by Hope Holland
For years people have heard that Texas and Florida has had a problem with feral hogs. It is estimated that of the possibly 6 million of these hogs in the United States, Texas is dealing with at least 2.3 million of them and that Florida has close to a million.They are omnivorous, eating anything that is in reach, inclusive of plants, roots, the eggs of ground nesting birds — and the birds themselves, given a chance — as well as small animals and even fawns as well as predation of livestock (lambs, kid goats, and calves). The damage that they do to farmer’s fields have put them on the “most wanted — dead” list of any farmer with an infestation of these voracious rooters on his property.
In an article from July of 2014, Dr. Matthew Lovallo, Wildlife Biologist of the Pennsylvania Game Commission warned that, “Feral swine are known to carry 18 viral diseases, 10 of which can infect people, and 10 bacterial diseases, all of which cause disease in humans. Swine Brucellosis is a potentially debilitating human disease, and pseudorabies is a disease with significant potential economic importance to Pennsylvania’s swine industry. Feral swine are reservoirs for numerous parasites that can affect people, pets, livestock and wildlife.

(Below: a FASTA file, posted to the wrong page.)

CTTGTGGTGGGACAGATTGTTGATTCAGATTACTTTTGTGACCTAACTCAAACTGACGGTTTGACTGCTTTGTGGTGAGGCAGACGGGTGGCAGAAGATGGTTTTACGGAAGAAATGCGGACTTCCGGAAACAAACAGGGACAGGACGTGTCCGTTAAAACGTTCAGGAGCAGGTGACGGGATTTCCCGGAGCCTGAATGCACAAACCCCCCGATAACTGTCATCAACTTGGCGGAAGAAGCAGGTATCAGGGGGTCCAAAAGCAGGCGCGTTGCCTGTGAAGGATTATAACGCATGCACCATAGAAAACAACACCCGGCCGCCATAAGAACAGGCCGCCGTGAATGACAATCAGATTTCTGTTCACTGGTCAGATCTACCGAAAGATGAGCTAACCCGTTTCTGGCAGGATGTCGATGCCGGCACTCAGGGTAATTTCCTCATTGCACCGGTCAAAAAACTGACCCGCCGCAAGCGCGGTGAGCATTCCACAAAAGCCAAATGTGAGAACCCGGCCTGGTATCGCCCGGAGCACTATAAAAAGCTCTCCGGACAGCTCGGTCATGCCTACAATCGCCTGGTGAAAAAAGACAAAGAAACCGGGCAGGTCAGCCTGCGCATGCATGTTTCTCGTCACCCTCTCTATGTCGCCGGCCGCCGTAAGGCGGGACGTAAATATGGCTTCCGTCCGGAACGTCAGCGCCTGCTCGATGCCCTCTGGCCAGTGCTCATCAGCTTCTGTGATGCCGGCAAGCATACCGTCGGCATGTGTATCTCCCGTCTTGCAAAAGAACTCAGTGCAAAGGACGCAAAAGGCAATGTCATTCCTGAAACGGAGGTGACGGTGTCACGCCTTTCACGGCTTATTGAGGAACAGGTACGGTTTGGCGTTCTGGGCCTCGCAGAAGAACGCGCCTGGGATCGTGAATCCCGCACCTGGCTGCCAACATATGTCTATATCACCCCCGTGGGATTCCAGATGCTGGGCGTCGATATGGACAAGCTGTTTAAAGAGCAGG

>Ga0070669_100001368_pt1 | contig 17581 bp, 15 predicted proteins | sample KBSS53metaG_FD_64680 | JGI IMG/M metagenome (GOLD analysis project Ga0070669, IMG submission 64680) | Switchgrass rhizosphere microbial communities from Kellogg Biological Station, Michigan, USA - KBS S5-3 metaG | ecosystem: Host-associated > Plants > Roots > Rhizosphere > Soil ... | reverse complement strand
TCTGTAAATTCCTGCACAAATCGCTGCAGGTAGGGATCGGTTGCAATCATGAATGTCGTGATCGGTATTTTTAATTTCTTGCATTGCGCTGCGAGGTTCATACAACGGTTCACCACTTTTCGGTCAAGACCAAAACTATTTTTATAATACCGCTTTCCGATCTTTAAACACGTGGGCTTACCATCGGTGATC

People usually contract ailments carried by feral swine through contact with affected blood, tissues or aerosol droplets, or by consuming undercooked meat from infected animals. It is also possible for these diseases to be contracted through exposure to other animals originally infected by feral swine. Hunters are advised to take safety precautions when dressing wild/feral swine. Pseudorabies not only affects swine, but is fatal to deer, cattle, sheep, goats, cats, dogs, raccoons, skunks, opossums, and small rodents. Both brucellosis and pseudorabies can be detected through blood tests, but there is no effective treatment for either disease. Disease symptoms range widely, from flu-like ailments to fever, weight loss, organ failure, and death.”
Here in the mid-central and north east states we have shaken our heads in shared misery with those who have had to deal with that plague of hogs. Until now they have been a distant threat. However it seems that, like most infestations, this one has spread.